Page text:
You can read them the story Flat Stanley, by Jeff Brown, or tell them what happened (while sleeping one night, Stacie’s bulletin board fell on her. When she woke up, she was very surprised! Her parents tried to think positively about this change, and told her she could go visit anyone she wanted to, because it’s very cheap to mail her). Or have the girls begin their journals with their own stories of how Stacie got flattened. Or both- it’s a fun book!
Next, have the girls make their doll. I have enclosed templates, or have the girls make their own doll. Cardstock is a good weight- not too heavy or thick for mailing, but sturdier than paper. If you are going to use the templates, you can either print it on paper, then glue to cardstock, or just make a copy onto cardstock. Put your name and address on the back of the doll. This is to be sure your doll and journal come home. Next, have them make a journal. Again, put your name and address inside the front cover. I would recommend that the journals not be any bigger than folding a sheet of notebook paper in half, to help keep the postage down. cardstock or construction paper is a good weight for the covers - have the girls decorate it.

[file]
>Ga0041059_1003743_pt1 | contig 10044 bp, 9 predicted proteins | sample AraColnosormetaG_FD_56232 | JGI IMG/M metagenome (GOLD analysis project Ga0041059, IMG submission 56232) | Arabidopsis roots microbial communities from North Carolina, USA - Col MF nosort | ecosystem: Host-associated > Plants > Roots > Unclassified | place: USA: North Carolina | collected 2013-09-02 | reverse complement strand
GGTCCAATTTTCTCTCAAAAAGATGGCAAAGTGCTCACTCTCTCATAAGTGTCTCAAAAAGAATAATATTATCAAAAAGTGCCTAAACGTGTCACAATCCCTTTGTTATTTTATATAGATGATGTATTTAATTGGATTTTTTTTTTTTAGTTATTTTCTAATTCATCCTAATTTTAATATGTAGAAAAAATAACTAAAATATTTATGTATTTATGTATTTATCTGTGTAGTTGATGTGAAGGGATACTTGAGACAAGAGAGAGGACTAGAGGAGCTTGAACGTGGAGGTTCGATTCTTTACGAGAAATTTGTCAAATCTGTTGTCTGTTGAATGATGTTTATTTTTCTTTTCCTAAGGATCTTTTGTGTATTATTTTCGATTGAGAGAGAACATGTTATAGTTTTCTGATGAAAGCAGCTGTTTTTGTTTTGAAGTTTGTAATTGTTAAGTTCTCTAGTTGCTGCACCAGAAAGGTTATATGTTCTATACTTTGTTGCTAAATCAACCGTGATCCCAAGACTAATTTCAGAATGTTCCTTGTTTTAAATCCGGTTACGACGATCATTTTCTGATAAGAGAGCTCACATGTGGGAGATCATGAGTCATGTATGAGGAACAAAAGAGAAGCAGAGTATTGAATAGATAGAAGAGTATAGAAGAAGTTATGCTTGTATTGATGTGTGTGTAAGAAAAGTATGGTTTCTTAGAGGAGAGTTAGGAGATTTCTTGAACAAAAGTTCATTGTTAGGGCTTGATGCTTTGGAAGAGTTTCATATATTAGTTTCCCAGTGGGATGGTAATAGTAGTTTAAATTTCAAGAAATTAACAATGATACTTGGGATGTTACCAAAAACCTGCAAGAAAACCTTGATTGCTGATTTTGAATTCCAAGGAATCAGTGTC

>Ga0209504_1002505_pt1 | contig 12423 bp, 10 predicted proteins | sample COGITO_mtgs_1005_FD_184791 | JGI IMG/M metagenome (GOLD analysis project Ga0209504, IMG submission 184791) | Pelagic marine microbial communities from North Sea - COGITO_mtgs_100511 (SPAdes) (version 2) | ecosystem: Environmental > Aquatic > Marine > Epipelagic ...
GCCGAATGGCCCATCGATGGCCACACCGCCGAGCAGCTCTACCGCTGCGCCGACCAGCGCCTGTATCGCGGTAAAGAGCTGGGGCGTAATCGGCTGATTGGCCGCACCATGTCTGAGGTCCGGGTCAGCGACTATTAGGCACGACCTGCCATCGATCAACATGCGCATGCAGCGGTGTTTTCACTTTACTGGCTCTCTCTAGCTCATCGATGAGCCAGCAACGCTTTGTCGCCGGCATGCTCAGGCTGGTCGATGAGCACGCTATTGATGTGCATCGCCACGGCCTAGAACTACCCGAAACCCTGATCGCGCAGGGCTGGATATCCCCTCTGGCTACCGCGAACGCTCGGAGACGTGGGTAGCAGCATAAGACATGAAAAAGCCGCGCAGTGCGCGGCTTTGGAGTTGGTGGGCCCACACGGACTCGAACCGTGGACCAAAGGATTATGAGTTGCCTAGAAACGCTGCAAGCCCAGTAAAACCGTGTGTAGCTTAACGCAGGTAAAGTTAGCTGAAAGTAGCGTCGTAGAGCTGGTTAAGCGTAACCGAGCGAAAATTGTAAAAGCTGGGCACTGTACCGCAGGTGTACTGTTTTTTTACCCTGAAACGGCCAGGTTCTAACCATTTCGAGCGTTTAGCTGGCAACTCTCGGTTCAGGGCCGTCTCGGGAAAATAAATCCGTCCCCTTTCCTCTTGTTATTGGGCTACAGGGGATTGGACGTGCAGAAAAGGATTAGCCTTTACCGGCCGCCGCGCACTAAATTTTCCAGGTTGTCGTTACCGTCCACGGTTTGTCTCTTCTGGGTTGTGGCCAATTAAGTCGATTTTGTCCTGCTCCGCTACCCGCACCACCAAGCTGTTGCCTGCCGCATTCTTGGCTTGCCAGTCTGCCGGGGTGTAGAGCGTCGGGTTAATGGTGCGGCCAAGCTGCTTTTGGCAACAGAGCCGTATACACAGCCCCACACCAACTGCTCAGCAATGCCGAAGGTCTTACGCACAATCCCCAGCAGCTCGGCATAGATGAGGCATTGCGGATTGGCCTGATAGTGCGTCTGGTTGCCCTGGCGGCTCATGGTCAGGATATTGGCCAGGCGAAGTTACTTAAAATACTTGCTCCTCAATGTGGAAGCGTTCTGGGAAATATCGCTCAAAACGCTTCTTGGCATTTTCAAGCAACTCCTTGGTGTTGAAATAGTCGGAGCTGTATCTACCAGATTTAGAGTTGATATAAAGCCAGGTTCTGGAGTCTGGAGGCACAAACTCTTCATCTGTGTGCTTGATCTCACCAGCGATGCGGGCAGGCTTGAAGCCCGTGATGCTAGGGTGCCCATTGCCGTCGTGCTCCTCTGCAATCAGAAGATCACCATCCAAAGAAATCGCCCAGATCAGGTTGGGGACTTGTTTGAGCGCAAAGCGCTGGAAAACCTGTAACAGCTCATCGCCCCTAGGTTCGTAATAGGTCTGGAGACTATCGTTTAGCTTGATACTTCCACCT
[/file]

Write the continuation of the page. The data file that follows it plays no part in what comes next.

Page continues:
Next, the girls should start their journal. It should be written from Stacie’s point of view. They can begin with a story of how Stacie got flattened. If they want to become pen pals, make sure it’s OK with each interested girls’ parents, then let the leader you are exchanging with know, so she can see if any of her girls are interested. The next step is to mail the doll and journal to their new temporary homes!
When you receive: